THE OFFICE OF THE
IN HIS On the Councils and the Churches, Luther lists the signs of the church's presence. Among these he includes the fact that the church has offices and calls men to fill them.1 Now Luther does list this particular sign in the fifth place. It is preceded by God's word, baptism, the Lord's Supper and the office of the keys. But precisely these four “healing powers” of the church make it necessary that the church, “the Christian holy people,” have offices and “servants of the church” who administer these saving remedies.2 Luther describes a double basis for the necessity and authority of this official ministry. On the one hand, he proceeds from the priesthood of all the baptized. By the power of the priesthood they are authorized and called to serve through the word and the sacrament. It would not, however, be possible for every member of the community to publicly administer the word and sacrament to the entire community. That would lead to a deplorable confusion.3 To avoid this the community must commit this public ministry to some one person who administers it “for the sake of and in the name of the church.” The necessity of and authority of this office is, however, “much more” derived from its institution by Christ. According to Ephesians 4:8–11 he has “given gifts to men” and appointed some to be apostles, prophets,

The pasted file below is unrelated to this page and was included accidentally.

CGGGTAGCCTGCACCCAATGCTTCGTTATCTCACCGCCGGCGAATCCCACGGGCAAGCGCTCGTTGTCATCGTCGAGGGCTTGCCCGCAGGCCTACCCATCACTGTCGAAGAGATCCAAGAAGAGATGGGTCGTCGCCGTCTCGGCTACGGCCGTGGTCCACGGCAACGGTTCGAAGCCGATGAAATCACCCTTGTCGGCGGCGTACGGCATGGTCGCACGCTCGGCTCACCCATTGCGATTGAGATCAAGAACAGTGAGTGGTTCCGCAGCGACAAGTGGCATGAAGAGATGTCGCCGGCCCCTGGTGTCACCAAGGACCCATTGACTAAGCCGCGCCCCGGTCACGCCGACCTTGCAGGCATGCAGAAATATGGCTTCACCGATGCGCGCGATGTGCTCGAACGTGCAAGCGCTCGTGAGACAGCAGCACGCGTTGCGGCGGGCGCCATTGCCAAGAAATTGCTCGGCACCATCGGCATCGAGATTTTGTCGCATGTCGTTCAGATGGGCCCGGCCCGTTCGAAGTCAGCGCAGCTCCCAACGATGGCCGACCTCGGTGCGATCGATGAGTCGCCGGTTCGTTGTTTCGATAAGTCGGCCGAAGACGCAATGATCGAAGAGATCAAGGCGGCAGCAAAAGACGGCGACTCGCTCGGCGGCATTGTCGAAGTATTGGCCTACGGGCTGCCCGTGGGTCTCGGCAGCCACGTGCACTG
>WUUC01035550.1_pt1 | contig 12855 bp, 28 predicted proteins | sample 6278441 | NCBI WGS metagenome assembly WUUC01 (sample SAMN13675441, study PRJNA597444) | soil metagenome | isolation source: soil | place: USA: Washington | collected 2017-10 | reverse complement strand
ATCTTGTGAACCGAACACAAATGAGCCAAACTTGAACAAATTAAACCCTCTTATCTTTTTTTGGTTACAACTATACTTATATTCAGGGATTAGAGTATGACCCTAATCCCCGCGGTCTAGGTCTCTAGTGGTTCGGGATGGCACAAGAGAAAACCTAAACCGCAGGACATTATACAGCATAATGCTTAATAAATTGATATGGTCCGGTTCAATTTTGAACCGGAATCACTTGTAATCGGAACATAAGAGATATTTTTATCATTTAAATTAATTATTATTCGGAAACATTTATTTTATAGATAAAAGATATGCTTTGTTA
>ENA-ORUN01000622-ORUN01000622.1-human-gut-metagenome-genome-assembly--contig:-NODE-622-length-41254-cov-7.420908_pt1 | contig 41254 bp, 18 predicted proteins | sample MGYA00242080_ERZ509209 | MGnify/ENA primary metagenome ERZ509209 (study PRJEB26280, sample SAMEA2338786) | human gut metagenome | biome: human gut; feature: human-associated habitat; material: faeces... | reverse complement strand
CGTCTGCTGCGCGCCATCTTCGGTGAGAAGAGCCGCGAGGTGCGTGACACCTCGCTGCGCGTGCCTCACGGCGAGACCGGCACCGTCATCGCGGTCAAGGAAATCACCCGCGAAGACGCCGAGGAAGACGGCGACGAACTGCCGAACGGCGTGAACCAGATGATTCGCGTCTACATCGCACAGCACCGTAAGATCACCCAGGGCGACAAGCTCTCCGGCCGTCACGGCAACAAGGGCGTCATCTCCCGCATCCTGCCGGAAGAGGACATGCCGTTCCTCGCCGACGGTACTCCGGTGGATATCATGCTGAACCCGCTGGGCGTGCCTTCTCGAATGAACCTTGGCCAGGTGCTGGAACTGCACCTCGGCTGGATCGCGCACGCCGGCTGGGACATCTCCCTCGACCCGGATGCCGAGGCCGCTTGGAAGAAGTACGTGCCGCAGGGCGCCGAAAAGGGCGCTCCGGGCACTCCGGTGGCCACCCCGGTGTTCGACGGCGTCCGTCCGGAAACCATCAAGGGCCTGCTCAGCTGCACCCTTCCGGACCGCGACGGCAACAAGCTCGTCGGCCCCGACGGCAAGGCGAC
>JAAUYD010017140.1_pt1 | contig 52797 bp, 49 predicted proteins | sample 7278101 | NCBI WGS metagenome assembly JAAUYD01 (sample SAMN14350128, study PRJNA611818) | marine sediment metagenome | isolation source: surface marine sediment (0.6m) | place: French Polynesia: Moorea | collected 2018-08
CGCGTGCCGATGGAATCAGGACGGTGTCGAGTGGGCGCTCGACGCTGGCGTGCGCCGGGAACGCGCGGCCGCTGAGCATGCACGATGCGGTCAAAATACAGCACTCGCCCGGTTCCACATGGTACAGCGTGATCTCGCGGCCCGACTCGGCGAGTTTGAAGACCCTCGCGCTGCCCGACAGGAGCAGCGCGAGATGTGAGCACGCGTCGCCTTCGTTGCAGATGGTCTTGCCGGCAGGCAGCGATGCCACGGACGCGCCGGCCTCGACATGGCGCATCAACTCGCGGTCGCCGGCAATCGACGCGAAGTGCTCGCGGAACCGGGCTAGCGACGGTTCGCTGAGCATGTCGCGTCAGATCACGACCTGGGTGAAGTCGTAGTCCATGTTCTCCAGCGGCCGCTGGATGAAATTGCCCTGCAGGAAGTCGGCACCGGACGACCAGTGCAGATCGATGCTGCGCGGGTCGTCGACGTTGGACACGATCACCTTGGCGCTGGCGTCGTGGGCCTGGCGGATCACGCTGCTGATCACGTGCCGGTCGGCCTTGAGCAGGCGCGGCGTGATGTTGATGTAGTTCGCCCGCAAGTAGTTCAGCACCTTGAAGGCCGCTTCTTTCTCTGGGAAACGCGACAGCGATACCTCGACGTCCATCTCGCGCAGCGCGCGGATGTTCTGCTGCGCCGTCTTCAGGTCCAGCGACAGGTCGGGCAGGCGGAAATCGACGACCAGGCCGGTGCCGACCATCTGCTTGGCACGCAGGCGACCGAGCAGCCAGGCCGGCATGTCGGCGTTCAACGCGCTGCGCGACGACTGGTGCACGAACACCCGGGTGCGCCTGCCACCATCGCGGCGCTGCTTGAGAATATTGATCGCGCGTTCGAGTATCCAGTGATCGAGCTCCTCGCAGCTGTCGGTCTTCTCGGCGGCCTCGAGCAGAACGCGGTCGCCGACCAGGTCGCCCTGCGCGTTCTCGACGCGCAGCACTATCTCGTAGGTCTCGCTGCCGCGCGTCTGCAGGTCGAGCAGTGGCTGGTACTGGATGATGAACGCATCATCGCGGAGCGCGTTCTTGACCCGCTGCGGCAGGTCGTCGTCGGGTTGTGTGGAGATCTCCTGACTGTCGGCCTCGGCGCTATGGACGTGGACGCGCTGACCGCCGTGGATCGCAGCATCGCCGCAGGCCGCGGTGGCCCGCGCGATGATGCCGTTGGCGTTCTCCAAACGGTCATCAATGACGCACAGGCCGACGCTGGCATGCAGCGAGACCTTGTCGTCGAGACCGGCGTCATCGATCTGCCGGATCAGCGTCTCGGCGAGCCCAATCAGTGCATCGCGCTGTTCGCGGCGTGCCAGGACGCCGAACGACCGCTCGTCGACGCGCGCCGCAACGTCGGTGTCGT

1WA 50, 632; PE 5, 275. Cf. W. Brunotte, Das geisllicbe Ami bei Luther
(Berlin: Lutherisches Verlagshaus, 1959.) H. Lieberg, Amt und Ordination
bei Luther und MeUnchthon (unpublished dissertation, University of Erlangen,
2WA 50, 632: PE 5, 275. WA 11, 411; PE 4. 79. WA 39II, 287.
3 “Otherwise, there might be a shameful confusion among the people of God.”
WA 12, 189; LW 40, 34. “For the whole group cannot do this but must either
themselves order someone or permit someone to do it. Otherwise what would
be the result if everyone wanted to preach or to administer the sacrament and
no one would give in to anyone else? One individual must be appointed and
he must do the preaching.” WA 50, 633; PE 5, 275 f.